Episcopal Church - Built in 1902, the building was originally the home of the Methodist Church and remained so until 1911, when it was purchased by the Episcopal Church for the sum of $2,000. It is listed on the National Register of Historic Places.
Springing up as a trading area around the Creek Council House, downtown Okmulgee grew by leaps and bounds in the early part of the Twentieth Century. The city boasts some of the finest architecture and architectural details in the state.
The Servers Block was a testament to one of Okmulgee'
The heart of Okmulgee is the town square featuring the Creek Council House Museum. Erected in 1878, the museum building is listed on the National Register of Historic Places and is acknowledged as a National Historic Landmark. The Museum was established in 1923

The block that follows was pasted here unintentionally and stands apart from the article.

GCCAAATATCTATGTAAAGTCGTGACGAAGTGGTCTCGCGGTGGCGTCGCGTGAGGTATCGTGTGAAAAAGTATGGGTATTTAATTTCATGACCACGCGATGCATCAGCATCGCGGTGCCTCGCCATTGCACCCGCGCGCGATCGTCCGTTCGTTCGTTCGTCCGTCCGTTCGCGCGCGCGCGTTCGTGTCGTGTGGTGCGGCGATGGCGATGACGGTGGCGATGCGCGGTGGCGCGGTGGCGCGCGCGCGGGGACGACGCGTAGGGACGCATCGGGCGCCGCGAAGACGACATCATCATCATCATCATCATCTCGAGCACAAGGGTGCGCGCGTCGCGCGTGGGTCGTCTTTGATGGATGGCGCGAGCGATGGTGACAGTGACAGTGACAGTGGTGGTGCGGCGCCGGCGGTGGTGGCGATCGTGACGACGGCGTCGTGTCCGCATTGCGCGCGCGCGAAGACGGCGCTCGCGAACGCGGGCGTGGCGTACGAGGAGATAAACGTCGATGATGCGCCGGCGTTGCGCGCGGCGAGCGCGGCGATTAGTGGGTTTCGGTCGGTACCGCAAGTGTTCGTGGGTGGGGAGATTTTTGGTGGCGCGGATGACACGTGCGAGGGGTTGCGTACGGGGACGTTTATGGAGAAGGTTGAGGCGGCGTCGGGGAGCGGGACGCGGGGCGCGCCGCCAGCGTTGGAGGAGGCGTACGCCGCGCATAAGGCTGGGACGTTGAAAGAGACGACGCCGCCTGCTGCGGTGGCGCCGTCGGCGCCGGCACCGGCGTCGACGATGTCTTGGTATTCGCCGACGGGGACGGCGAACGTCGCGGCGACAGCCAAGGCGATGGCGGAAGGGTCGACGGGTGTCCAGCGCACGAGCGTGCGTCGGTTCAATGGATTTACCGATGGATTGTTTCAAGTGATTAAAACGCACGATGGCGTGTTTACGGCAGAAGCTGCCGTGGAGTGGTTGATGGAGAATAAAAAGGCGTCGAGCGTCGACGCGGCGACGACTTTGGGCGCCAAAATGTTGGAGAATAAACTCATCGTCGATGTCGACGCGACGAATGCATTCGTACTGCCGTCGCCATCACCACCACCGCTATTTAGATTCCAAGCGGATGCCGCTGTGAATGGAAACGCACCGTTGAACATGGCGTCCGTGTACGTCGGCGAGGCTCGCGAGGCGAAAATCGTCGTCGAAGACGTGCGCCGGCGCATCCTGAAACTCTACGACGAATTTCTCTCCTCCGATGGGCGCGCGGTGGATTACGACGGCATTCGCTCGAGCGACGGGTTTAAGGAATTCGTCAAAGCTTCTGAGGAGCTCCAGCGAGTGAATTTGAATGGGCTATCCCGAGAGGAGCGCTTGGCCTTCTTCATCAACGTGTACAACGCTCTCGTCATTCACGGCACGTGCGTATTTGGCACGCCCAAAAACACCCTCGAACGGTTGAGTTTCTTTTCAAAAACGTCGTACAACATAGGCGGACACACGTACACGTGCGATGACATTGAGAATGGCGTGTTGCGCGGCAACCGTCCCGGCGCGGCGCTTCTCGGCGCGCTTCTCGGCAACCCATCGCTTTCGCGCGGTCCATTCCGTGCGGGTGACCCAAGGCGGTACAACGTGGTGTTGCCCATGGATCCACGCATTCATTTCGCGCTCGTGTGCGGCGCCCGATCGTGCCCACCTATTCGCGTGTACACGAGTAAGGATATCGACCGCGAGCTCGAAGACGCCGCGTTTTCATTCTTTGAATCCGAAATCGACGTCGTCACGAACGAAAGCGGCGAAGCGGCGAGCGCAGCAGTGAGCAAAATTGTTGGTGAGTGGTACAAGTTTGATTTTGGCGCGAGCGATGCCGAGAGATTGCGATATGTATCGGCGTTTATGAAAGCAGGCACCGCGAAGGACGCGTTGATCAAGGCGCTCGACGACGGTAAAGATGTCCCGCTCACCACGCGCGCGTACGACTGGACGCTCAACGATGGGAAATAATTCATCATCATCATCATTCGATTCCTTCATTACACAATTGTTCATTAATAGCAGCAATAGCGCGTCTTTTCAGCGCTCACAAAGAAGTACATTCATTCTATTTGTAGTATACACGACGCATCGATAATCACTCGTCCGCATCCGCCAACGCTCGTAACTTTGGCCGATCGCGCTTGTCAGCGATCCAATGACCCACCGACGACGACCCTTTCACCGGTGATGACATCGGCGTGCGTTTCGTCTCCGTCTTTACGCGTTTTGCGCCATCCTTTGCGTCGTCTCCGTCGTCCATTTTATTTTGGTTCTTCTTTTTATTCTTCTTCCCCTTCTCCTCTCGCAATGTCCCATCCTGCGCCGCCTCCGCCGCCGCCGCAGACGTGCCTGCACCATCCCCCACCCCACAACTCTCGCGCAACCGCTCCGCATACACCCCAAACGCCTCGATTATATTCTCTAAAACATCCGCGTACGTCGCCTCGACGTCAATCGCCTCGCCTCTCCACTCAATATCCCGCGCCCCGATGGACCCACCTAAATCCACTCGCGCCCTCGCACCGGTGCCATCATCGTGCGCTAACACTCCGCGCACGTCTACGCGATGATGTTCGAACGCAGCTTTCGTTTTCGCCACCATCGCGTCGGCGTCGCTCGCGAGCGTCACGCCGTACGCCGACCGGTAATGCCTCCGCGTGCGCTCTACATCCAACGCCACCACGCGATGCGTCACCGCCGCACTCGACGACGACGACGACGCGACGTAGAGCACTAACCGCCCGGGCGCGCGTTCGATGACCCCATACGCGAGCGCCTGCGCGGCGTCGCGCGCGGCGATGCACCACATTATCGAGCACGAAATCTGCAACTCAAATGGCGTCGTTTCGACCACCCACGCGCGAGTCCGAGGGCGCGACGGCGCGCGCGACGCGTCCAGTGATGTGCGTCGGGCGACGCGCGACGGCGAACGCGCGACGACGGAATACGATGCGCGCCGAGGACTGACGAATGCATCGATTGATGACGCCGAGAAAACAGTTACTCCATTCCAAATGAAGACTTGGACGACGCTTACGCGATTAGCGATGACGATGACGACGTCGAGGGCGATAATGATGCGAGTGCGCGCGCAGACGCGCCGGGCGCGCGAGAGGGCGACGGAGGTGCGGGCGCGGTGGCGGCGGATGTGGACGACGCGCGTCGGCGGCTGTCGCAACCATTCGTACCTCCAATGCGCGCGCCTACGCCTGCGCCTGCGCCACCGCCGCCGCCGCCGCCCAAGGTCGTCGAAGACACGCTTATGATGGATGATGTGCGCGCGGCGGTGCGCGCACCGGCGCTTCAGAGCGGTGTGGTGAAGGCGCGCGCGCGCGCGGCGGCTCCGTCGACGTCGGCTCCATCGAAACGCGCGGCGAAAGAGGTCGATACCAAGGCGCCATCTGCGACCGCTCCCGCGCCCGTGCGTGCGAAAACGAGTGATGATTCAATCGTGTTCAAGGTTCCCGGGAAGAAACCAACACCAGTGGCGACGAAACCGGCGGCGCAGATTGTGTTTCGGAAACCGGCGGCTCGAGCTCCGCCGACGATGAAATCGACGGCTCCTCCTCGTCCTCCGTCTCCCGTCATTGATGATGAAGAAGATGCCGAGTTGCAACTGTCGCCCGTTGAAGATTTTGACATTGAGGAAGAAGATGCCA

Entertainment came of age in Okmulgee as a result of oil money. Okmulgee was home to two Vaudeville theatres, one of which still stands today. The Orpheum Theatre has undergone renovation and features first run movies and special events today.
The Cook Theatre was built by L.H.D. Cook (